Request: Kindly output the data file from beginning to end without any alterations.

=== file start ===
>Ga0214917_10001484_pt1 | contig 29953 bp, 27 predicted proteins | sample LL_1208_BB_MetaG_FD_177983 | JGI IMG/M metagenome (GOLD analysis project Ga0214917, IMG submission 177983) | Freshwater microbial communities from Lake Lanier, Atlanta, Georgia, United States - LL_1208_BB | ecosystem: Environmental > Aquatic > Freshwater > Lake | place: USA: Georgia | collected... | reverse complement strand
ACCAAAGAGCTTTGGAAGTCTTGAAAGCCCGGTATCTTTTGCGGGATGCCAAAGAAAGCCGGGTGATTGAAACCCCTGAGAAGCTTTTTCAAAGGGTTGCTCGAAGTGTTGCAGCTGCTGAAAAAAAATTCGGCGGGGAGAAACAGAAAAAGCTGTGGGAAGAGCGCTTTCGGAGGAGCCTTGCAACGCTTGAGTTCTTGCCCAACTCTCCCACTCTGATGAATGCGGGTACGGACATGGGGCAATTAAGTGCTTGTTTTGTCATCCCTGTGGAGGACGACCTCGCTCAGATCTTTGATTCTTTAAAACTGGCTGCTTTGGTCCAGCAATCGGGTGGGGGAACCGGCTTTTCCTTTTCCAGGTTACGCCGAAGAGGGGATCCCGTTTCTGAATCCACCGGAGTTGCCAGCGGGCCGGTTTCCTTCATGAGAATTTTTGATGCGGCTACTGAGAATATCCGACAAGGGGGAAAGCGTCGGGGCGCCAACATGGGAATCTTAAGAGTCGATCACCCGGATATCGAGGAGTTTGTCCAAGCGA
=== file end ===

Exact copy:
>Ga0214917_10001484_pt1 | contig 29953 bp, 27 predicted proteins | sample LL_1208_BB_MetaG_FD_177983 | JGI IMG/M metagenome (GOLD analysis project Ga0214917, IMG submission 177983) | Freshwater microbial communities from Lake Lanier, Atlanta, Georgia, United States - LL_1208_BB | ecosystem: Environmental > Aquatic > Freshwater > Lake | place: USA: Georgia | collected... | reverse complement strand
ACCAAAGAGCTTTGGAAGTCTTGAAAGCCCGGTATCTTTTGCGGGATGCCAAAGAAAGCCGGGTGATTGAAACCCCTGAGAAGCTTTTTCAAAGGGTTGCTCGAAGTGTTGCAGCTGCTGAAAAAAAATTCGGCGGGGAGAAACAGAAAAAGCTGTGGGAAGAGCGCTTTCGGAGGAGCCTTGCAACGCTTGAGTTCTTGCCCAACTCTCCCACTCTGATGAATGCGGGTACGGACATGGGGCAATTAAGTGCTTGTTTTGTCATCCCTGTGGAGGACGACCTCGCTCAGATCTTTGATTCTTTAAAACTGGCTGCTTTGGTCCAGCAATCGGGTGGGGGAACCGGCTTTTCCTTTTCCAGGTTACGCCGAAGAGGGGATCCCGTTTCTGAATCCACCGGAGTTGCCAGCGGGCCGGTTTCCTTCATGAGAATTTTTGATGCGGCTACTGAGAATATCCGACAAGGGGGAAAGCGTCGGGGCGCCAACATGGGAATCTTAAGAGTCGATCACCCGGATATCGAGGAGTTTGTCCAAGCGA